Basement Archiology.

I know that using the TV as a babysitter is not going to win me “Parent of the Year,” but there are moments where there just aren’t a lot of other options. To be fair to myself, I don’t actually own a television and haven’t for well over a decade. What I do have though is a laptop and my own personal “Leaning Tower of Pisa” built entirely out of the kid’s DVDs and the empty cases in which they are supposed to be put neatly away. I do my best, but the cases often do far less of a job protecting the movies that came in them than duty as coasters for either my coffee or beer, depending on what time of day you happen to catch me. Either way, provided that a disk remains relatively scratch free, popping one in will buy me about a half hour of productivity as Short Stack and Lulu Belle learn about something wholesome and educational. Thus far, I haven’t mistaken a Miffy DVD for say… The Guns of Navarone or Big Trouble in Little China, but I could see that happening eventually. THAT will be a fun time to explain.

Being the Christmas Season and I, being a sucker for the trappings thereof, I’ve been slowly tarting up the house with the trapping of the Holiday. It’s something that I get form my Mom and though the gene isn’t as strong with me as it is with her, it’s there nonetheless. Her house is always decorated like something out of a children’s book and it was magical to watch the transformation happen as a child. As a kid, I just assumed that everyone’s Mom went bonkers with the seasonal decorations and cookie making. I’ve since learned that’s not the case, so I do what I can with my own meager attempts to carry the torch for the sake of my own children’s holiday memories. The DVD that the kids were now successfully glued to gave me the chance I needed to do some rooting in the boxes that lurked in darker corners beneath the house.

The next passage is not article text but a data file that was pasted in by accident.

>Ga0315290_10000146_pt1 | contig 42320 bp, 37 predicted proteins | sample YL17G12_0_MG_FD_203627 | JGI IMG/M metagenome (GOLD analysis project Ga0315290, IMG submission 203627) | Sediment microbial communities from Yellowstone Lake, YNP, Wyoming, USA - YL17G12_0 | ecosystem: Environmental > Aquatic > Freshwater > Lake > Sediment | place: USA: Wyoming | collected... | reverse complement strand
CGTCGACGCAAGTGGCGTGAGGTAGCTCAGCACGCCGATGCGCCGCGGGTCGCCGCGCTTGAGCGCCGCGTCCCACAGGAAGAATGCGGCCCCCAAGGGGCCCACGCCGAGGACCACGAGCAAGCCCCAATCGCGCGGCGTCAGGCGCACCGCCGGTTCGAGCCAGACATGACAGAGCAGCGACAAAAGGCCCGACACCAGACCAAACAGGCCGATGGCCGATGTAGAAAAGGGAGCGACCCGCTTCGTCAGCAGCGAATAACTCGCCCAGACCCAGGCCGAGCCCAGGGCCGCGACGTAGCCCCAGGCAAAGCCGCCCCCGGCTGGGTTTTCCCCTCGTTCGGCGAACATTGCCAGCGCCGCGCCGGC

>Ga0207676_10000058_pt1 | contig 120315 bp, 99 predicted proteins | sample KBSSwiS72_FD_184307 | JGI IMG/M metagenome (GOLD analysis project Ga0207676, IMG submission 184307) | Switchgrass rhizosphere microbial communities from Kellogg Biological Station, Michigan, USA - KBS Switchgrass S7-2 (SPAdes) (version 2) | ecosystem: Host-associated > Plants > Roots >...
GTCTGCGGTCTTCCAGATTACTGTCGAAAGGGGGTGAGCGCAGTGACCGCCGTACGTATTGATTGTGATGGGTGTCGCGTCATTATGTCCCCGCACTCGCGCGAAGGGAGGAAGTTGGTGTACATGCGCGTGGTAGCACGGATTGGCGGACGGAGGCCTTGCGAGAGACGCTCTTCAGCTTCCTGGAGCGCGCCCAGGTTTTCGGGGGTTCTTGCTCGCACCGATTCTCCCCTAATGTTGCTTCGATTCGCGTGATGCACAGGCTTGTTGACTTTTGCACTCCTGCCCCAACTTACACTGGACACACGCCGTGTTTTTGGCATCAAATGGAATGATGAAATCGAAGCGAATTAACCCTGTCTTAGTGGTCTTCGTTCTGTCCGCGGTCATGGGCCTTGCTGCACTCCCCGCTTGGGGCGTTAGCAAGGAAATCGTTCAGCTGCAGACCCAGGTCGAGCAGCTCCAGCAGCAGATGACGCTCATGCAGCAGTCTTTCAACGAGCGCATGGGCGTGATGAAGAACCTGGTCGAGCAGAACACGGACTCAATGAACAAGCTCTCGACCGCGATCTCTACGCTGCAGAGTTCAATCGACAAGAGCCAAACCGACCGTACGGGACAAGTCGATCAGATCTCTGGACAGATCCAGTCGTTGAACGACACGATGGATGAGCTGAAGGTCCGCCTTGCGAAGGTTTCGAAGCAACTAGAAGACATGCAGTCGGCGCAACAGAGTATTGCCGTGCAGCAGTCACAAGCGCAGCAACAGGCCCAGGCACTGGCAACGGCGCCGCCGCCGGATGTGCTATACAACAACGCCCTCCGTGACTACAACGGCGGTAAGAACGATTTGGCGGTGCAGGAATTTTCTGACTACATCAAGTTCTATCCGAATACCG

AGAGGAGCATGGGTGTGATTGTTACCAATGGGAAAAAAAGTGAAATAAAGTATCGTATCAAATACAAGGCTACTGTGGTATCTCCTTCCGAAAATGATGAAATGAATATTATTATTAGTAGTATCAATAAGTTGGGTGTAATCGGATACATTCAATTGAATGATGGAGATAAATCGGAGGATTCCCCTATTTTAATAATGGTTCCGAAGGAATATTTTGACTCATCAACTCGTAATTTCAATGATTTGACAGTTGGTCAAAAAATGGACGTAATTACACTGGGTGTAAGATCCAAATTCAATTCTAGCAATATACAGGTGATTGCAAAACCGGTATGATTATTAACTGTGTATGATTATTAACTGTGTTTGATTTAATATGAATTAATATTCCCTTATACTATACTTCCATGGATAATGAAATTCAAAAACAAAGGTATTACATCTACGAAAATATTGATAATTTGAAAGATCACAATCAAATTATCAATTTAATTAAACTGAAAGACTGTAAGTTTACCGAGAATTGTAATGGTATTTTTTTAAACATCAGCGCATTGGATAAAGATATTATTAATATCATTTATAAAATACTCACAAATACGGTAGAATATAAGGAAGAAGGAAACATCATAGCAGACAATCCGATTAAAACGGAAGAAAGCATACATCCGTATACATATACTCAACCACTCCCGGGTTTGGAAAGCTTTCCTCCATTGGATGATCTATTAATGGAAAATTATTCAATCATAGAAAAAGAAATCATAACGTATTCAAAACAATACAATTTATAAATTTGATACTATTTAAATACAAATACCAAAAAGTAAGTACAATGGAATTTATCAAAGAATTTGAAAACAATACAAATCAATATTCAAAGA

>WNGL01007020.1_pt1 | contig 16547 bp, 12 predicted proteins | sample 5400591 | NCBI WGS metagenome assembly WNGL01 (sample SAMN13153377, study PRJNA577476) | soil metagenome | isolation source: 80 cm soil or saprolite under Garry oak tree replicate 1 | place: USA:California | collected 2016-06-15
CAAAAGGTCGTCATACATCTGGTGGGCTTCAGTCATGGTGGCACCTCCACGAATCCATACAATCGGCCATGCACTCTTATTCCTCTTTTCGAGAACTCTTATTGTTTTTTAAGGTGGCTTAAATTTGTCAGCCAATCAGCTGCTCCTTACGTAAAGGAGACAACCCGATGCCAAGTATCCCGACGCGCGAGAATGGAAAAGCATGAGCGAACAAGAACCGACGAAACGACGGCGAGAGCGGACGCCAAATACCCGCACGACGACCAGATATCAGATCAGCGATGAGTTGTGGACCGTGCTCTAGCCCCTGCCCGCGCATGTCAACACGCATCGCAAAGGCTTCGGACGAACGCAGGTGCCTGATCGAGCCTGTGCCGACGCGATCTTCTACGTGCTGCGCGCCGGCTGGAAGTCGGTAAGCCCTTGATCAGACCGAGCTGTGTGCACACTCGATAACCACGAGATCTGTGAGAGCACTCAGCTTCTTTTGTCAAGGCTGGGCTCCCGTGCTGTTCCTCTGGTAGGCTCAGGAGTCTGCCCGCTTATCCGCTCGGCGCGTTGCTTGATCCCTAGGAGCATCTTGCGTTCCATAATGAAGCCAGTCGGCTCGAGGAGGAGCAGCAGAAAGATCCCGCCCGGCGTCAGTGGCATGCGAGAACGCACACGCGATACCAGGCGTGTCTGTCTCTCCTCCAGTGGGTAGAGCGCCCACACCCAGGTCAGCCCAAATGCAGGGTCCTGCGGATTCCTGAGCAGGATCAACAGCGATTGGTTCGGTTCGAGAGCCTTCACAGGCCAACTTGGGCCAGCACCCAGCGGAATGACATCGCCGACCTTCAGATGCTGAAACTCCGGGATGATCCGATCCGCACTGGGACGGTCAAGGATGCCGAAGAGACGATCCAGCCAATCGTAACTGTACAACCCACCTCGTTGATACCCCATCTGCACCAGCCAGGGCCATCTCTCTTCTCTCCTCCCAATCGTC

Let me explain my house, just briefly. It’s small. No. It’s VERY small. We have exactly one closet in the entire structure and that is crammed to the bursting point with coats and boots. When we moved in here seven years ago, it was only a summer camp with no pretensions of being anything but that. It sat on posts and scoffed at the notion of insulation. I’ve spent the last seven years and a wheelbarrow full of cash changing all that. We now mostly have insulation in the walls and ceilings, but most importantly enough, we also have a basement. A FULL basement that is about seven and a half feet high at its shortest and nearly nine and a half at its highest.